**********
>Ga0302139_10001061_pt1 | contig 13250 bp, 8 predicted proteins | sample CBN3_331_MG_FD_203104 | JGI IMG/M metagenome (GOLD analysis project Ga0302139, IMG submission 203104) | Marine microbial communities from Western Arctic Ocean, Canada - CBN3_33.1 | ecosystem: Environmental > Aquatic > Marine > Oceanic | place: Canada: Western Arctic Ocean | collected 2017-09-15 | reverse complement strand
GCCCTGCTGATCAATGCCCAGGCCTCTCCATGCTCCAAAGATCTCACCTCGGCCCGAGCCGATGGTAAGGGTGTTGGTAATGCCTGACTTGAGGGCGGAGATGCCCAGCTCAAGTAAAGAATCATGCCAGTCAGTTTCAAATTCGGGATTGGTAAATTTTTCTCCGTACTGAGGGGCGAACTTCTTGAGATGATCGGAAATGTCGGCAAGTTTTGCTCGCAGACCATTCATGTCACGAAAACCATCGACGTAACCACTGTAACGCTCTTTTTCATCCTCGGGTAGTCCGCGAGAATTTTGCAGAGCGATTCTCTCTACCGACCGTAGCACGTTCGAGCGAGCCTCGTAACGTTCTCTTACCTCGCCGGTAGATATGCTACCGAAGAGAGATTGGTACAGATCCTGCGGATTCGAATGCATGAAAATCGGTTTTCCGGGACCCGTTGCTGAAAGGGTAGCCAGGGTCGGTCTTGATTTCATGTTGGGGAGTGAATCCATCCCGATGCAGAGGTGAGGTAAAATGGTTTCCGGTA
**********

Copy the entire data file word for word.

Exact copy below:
>Ga0302139_10001061_pt1 | contig 13250 bp, 8 predicted proteins | sample CBN3_331_MG_FD_203104 | JGI IMG/M metagenome (GOLD analysis project Ga0302139, IMG submission 203104) | Marine microbial communities from Western Arctic Ocean, Canada - CBN3_33.1 | ecosystem: Environmental > Aquatic > Marine > Oceanic | place: Canada: Western Arctic Ocean | collected 2017-09-15 | reverse complement strand
GCCCTGCTGATCAATGCCCAGGCCTCTCCATGCTCCAAAGATCTCACCTCGGCCCGAGCCGATGGTAAGGGTGTTGGTAATGCCTGACTTGAGGGCGGAGATGCCCAGCTCAAGTAAAGAATCATGCCAGTCAGTTTCAAATTCGGGATTGGTAAATTTTTCTCCGTACTGAGGGGCGAACTTCTTGAGATGATCGGAAATGTCGGCAAGTTTTGCTCGCAGACCATTCATGTCACGAAAACCATCGACGTAACCACTGTAACGCTCTTTTTCATCCTCGGGTAGTCCGCGAGAATTTTGCAGAGCGATTCTCTCTACCGACCGTAGCACGTTCGAGCGAGCCTCGTAACGTTCTCTTACCTCGCCGGTAGATATGCTACCGAAGAGAGATTGGTACAGATCCTGCGGATTCGAATGCATGAAAATCGGTTTTCCGGGACCCGTTGCTGAAAGGGTAGCCAGGGTCGGTCTTGATTTCATGTTGGGGAGTGAATCCATCCCGATGCAGAGGTGAGGTAAAATGGTTTCCGGTA